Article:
Even though it will be nice to return to Canada and see our friends and families, and have an actual bath and sleep in our own bed, we are really going to have a hard time to say goodbye to everyone that we’ve worked with so closely for the past weeks.  For as much as we may have taught them, they have taught us so much more about the human spirit and being content and actually grateful for all that they have.

The orphans of Kawale II district

I had the privilege to visit the Chikondi Orphanage in the district of Kawale II, one of many orphanages in Malawi.  This orphanage takes care of about 65 children from ages 1 through 6, and provides breakfasts, lunches, and sometimes even dinners, as well as early childhood education, in preparation to the start of school.  At nighttime, they stay with members of their extended families, such as a grandparent, or aunt.

The orphanage was established in 2004 after seeing  orphans and other vulnerable children in the Kawale 2 area  being abused and discriminated.

Warm welcome

When we arrived, all the children were standing in the front of the school cheering and waving in anticipation of our visit.  It was really beautiful to see how happy they were to have us visit them.  Most of the children were around 4-6 years old.  A few were even younger than that.  They have a teacher named Zione who teaches them basic English, reading and writing.  They proudly showed us the songs they know, and their ABC’s. The entire class also said their morning prayers.  It was so sweet to watch them bowing their heads and praying.   Their caretaker is Margaret, and you can see how the children cling to both the teacher and Margaret, as they are the few stable adults they have in their lives.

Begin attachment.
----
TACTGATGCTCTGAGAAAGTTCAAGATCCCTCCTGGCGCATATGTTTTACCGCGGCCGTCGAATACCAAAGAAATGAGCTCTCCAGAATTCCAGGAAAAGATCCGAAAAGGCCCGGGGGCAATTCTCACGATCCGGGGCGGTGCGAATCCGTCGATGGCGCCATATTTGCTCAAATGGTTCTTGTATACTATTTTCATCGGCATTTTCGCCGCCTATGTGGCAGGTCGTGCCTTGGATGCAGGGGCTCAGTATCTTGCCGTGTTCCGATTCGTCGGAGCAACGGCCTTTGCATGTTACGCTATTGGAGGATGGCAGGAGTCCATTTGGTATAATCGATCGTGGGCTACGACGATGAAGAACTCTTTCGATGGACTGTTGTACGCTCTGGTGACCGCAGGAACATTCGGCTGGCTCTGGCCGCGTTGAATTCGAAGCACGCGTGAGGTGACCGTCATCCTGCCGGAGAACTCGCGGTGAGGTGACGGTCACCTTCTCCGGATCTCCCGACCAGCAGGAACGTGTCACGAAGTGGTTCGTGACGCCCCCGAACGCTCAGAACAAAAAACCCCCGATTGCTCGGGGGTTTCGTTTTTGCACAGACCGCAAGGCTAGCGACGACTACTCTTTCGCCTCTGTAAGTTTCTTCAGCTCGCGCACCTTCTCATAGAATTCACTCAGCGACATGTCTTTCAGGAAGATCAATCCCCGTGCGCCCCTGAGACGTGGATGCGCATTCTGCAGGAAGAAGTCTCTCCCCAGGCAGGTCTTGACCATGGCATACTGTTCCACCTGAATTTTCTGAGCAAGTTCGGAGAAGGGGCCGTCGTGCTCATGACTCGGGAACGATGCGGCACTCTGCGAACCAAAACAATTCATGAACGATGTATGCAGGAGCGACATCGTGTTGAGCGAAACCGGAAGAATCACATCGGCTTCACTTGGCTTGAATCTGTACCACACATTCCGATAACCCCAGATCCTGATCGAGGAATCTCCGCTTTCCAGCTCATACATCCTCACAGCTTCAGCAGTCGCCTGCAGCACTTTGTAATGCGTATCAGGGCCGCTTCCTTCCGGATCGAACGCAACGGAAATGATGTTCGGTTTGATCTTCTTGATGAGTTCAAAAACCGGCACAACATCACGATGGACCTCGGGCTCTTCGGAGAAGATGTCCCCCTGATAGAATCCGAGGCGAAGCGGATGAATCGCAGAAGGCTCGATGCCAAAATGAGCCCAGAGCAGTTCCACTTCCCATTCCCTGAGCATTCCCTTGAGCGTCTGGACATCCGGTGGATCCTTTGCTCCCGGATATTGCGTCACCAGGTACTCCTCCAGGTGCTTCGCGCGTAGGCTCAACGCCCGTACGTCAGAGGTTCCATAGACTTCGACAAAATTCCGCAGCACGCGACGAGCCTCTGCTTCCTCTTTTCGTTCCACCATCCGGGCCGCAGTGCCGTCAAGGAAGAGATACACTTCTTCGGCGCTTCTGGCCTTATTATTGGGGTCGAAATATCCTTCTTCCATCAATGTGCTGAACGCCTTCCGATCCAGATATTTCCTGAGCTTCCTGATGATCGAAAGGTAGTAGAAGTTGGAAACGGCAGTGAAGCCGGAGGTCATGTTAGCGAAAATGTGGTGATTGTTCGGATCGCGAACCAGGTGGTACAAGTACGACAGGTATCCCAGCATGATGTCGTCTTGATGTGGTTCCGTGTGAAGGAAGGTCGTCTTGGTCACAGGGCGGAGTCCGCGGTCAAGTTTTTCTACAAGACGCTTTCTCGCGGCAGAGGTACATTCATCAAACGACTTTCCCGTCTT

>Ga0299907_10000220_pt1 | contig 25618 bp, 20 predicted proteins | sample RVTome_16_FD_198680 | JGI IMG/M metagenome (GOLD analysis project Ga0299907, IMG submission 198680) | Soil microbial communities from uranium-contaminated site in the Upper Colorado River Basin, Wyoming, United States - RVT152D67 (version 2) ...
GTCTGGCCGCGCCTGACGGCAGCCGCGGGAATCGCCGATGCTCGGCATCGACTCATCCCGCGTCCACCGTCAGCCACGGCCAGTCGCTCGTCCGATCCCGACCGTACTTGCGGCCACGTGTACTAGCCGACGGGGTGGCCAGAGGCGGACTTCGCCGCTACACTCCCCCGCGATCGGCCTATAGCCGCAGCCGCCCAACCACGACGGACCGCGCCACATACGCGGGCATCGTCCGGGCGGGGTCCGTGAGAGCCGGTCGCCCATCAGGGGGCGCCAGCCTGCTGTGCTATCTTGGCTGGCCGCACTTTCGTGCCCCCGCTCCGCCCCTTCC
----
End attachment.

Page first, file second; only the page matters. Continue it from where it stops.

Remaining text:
You could still sense sadness in their eyes, which was difficult to see, but considering what their lives would be like without this orphanage,  I’m sure they are pretty happy to have someone to take care of them and love them.

Saying their morning prayers

Such a sad little one

The official drummer

We spent about an hour with them, and it was really hard to leave.  One little guy wouldn’t stop crying, and even the caretaker wasn’t sure why he was crying.  I did my best to make him smile by taking his picture, but nothing really seemed to help. I am hoping to be able to go back in the little time we have left in Malawi and volunteer to help them with their English skills.

Such a wonderful group of children

You can’t help but be touched by the unfairness of what life has dealt them, and you wonder what their future will hold, but at least they will be given a chance in this world, to be fed and taken care of, and have a chance to get an education.  It’s a sliver of light in an otherwise dark world for these lonely little ones.